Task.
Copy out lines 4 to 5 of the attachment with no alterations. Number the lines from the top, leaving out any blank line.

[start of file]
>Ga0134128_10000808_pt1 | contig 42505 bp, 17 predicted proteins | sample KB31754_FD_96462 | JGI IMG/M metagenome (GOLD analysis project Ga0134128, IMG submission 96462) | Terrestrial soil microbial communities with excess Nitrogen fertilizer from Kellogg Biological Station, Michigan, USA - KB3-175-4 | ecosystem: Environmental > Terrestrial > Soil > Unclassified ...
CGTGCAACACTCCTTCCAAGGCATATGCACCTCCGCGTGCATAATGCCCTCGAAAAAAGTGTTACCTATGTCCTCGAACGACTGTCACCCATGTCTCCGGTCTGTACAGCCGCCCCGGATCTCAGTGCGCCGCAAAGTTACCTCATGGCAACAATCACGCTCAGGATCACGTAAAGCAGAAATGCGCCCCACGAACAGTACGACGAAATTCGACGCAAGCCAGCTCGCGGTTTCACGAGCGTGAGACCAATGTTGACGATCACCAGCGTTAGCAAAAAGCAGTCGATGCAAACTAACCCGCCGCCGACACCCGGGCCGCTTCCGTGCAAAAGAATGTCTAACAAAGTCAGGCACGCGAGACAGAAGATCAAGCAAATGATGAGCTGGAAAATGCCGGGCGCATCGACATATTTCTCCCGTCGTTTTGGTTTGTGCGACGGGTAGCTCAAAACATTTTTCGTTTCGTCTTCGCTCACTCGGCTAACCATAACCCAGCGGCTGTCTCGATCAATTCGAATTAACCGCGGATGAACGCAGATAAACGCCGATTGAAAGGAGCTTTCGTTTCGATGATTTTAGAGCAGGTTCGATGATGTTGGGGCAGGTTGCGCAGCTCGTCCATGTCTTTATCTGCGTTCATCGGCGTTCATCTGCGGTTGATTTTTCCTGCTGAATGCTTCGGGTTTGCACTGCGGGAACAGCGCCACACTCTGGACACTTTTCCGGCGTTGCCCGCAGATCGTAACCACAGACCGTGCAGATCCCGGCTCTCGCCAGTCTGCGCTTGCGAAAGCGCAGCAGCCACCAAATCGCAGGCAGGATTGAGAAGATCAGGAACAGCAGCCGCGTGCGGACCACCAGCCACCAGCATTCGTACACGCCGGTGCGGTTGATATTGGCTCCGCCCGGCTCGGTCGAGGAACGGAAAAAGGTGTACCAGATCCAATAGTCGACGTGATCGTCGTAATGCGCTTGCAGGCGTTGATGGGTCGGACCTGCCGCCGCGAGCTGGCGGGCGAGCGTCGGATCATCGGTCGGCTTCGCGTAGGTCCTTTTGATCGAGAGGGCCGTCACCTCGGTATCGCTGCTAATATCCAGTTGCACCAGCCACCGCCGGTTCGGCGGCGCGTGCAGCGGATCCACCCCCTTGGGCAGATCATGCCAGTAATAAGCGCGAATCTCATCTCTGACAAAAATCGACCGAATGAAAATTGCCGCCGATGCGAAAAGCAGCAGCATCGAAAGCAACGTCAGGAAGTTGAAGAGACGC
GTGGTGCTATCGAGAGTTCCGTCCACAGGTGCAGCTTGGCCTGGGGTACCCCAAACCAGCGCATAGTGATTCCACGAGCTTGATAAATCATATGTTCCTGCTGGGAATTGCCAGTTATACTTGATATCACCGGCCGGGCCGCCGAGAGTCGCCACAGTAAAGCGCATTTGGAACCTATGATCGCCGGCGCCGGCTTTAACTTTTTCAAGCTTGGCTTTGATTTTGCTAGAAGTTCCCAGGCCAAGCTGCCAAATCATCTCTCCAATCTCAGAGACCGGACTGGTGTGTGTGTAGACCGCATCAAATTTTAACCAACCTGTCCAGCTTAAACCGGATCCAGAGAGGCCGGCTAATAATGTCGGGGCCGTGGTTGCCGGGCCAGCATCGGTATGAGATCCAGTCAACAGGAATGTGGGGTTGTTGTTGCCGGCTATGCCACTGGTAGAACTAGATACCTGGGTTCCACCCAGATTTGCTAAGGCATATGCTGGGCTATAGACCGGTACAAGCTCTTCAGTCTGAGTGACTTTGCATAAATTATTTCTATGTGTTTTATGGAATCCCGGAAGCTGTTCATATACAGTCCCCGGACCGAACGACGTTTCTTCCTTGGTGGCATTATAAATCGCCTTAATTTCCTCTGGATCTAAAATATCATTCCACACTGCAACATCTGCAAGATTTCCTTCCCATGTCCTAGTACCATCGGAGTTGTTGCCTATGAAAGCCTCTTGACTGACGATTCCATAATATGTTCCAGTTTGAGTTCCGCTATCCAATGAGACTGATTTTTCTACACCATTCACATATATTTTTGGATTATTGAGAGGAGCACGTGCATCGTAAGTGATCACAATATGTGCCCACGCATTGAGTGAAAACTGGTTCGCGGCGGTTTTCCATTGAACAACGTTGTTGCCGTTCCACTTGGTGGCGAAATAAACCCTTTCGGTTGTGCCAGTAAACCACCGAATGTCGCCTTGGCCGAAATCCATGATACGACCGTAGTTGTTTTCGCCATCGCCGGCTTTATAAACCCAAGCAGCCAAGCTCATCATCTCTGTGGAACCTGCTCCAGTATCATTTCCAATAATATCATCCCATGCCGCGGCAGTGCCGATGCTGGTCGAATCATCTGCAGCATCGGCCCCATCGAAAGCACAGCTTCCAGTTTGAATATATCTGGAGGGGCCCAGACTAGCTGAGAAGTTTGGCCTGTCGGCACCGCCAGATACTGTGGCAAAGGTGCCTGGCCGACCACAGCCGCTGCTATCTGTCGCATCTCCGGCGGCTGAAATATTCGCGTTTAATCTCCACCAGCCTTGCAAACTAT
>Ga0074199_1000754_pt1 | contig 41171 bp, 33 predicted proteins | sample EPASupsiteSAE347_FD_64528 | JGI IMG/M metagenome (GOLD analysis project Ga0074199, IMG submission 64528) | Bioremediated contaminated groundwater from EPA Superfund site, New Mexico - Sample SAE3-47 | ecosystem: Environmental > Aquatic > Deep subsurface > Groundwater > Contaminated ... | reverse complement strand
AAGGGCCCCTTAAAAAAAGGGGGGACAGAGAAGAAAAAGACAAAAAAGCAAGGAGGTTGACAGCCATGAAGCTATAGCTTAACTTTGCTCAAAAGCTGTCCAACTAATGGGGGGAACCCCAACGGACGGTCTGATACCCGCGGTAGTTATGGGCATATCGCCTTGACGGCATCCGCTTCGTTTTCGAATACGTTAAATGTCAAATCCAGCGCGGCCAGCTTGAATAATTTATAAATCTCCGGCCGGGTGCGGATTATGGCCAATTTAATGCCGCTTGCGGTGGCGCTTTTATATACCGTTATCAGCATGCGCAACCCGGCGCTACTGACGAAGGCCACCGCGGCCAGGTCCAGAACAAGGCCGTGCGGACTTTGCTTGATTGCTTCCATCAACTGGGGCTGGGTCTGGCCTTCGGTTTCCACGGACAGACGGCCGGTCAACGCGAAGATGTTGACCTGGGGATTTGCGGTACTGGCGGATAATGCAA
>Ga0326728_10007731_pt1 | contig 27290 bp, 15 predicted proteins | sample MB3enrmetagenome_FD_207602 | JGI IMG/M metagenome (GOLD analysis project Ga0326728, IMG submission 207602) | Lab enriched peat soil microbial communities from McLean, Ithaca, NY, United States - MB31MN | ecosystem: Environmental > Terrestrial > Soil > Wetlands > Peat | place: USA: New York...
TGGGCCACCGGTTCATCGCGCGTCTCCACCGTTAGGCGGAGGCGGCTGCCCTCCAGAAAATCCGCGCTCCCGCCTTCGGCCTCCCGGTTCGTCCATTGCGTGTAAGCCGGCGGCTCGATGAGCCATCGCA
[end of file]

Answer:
>Ga0074199_1000754_pt1 | contig 41171 bp, 33 predicted proteins | sample EPASupsiteSAE347_FD_64528 | JGI IMG/M metagenome (GOLD analysis project Ga0074199, IMG submission 64528) | Bioremediated contaminated groundwater from EPA Superfund site, New Mexico - Sample SAE3-47 | ecosystem: Environmental > Aquatic > Deep subsurface > Groundwater > Contaminated ... | reverse complement strand
AAGGGCCCCTTAAAAAAAGGGGGGACAGAGAAGAAAAAGACAAAAAAGCAAGGAGGTTGACAGCCATGAAGCTATAGCTTAACTTTGCTCAAAAGCTGTCCAACTAATGGGGGGAACCCCAACGGACGGTCTGATACCCGCGGTAGTTATGGGCATATCGCCTTGACGGCATCCGCTTCGTTTTCGAATACGTTAAATGTCAAATCCAGCGCGGCCAGCTTGAATAATTTATAAATCTCCGGCCGGGTGCGGATTATGGCCAATTTAATGCCGCTTGCGGTGGCGCTTTTATATACCGTTATCAGCATGCGCAACCCGGCGCTACTGACGAAGGCCACCGCGGCCAGGTCCAGAACAAGGCCGTGCGGACTTTGCTTGATTGCTTCCATCAACTGGGGCTGGGTCTGGCCTTCGGTTTCCACGGACAGACGGCCGGTCAACGCGAAGATGTTGACCTGGGGATTTGCGGTACTGGCGGATAATGCAA